High Expectations and Anger in Youth Sports

Youth Sports Psychology

Young Athletes And Keeping Composure

As sports parents, it’s your job to understand anger management.

That’s because anger erupts too often on the field or in the gym—and it’s always disruptive and destructive.

That’s the word from Joe Bouffard, director of the Youth Football Coaches Association, a group that teaches coaches—among other things—how to handle anger in youth sports.

“Unfortunately, anger management needs to be addressed in all aspects of youth sports. There are a lot of negative things being revealed in the media. Coaches are often yelling, and parents are negative,” he says.

First of all, coaches need to understand why kids get angry, he says. That means asking their athletes the right questions. Parents can help in this process by filling in coaches about their own kids’ triggers and background.

“We have to figure out what makes each kid work and how to diffuse them if they get too hot. These wires could be triggered by issues at home, problems at school, or missing their medication.”

“There is a lot that we as coaches have to be aware of with these kids,” he says. “Kids will be kids and coaches have to be able to handle their individuality and their reactions.”

Bouffard’s association suggests coaches call for a pre-season meeting. Coaches should ask young athletes to write down their goals. These provide critical clues about why certain kids might be more likely to become angry.

“You can begin to understand where these kids are coming from and why they are the way they are,” he says.

It’s also important for coaches to understand parents’ goals.

“If parents want their 8-year-old to win the Heisman Trophy, I know I have to handle these parents delicately and get them to understand what youth sports are about,” he says.

Here at Kids’ Sports Psychology and the Ultimate Sports Parent, we’ve found that kids with high expectations—whether these expectations come from parents or from the kids themselves—are more likely to get angry. If they can’t achieve their own high standards, they get frustrated and angry.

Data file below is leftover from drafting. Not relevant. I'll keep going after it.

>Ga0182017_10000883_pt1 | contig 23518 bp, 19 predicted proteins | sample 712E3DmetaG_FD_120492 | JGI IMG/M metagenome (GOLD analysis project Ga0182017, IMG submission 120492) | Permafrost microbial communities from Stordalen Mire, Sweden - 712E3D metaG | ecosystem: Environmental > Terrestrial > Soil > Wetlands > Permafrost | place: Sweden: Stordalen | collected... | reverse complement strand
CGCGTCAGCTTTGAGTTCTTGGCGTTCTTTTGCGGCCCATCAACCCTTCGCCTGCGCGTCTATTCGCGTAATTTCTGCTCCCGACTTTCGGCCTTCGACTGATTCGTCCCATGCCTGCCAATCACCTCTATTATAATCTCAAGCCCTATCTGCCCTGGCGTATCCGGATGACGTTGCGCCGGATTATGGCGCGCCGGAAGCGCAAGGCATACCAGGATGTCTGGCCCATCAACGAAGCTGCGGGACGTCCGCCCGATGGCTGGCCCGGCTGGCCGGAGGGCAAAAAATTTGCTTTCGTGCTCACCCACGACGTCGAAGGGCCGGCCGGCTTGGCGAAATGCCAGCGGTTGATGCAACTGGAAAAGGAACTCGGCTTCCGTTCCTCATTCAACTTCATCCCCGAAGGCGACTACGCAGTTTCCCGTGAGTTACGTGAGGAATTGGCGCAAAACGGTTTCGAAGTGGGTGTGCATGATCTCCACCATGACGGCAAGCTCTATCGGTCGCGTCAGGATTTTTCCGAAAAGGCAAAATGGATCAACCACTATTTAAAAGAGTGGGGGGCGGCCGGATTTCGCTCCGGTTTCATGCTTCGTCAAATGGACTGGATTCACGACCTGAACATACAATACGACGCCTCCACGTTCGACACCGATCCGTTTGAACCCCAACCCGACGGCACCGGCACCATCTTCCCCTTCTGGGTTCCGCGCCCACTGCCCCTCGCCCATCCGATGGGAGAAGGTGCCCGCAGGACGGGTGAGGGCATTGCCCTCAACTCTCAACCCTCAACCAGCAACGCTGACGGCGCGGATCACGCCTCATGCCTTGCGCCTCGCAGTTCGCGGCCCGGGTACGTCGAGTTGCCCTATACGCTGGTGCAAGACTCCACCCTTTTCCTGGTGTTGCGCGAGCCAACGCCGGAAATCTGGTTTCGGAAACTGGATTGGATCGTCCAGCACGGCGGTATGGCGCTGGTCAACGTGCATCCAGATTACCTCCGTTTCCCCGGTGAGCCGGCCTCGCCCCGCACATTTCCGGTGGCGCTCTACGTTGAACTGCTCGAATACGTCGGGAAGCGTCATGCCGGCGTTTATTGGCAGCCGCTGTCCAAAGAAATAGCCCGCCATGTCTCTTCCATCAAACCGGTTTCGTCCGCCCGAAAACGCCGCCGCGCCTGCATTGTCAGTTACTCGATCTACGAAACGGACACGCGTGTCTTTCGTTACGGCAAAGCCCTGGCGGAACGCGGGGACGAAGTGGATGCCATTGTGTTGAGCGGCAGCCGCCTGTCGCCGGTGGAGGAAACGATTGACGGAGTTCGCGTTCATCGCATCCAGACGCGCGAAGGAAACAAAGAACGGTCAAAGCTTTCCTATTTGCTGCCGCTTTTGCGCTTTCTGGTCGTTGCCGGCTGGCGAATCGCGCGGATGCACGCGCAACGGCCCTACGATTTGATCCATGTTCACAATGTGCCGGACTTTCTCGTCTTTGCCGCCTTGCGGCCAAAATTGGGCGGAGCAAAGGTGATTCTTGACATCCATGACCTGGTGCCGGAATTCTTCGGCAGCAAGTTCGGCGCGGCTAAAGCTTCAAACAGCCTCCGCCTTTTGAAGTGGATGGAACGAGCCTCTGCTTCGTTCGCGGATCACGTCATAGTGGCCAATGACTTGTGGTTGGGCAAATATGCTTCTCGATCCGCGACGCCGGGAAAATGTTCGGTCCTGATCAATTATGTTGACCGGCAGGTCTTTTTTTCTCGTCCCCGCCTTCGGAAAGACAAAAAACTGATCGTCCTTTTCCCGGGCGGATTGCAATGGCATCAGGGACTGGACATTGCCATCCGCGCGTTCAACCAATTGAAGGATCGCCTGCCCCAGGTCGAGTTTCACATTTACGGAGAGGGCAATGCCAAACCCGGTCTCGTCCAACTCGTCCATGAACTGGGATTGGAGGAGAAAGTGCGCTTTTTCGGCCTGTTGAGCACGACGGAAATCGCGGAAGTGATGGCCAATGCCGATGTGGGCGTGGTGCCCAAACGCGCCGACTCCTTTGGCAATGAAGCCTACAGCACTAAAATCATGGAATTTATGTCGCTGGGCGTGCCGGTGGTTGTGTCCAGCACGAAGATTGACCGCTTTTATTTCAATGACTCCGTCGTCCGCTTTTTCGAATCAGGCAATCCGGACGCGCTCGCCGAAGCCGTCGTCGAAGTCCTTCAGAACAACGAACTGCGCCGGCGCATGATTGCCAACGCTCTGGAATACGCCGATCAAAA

One way to help these young athletes with high expectations is to tell them it’s okay to make mistakes,” says Bouffard.

If the young athlete keeps making the mistake, coaches can try to find a different way to help the athlete. For example, the athlete may need to learn by watching a video, or by talking with the coach after practice.

One example: “My quarterback threw an interception. I told him to shake it off but I could tell he was still thinking about it. He wanted to be perfect. I had to tell him that it is okay to make mistakes. I could see he was obsessing over the mistake and it wouldn’t help to dwell on it for the rest of the game,” he says.

High expectations undermine players’ performance in many ways.

If they become frustrated or angry, they don’t perform well. Their confidence suffers. To help kids with high expectations, start with your own expectations. Are they too high? Are you pushing on your children some of your own dreams?

Also, be careful what you tell them just before they perform. Even if you’re kidding when you say, “Go out there and score nine goals,” they might take you seriously and take this goal on as their own! It’s best to say, “Go out there and have fun.”

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The Composed Sports Kid

“The Composed Sports Kid” audio and workbook digital download program for young athletes and their parents or coach helps kids cope with frustration and anger in sports. Help your sports kids learn how to manage expectations and let go of mistakes so they can keep their head in the game. 

The Composed Sports Kid system is really two programs in one–one program to train parents and coaches how to help their kids practice composure, and one program that teaches young athletes–ages 6 to 13–how to improve composure, let go of mistakes quickly, have more self-acceptance, and thus enjoy sports more

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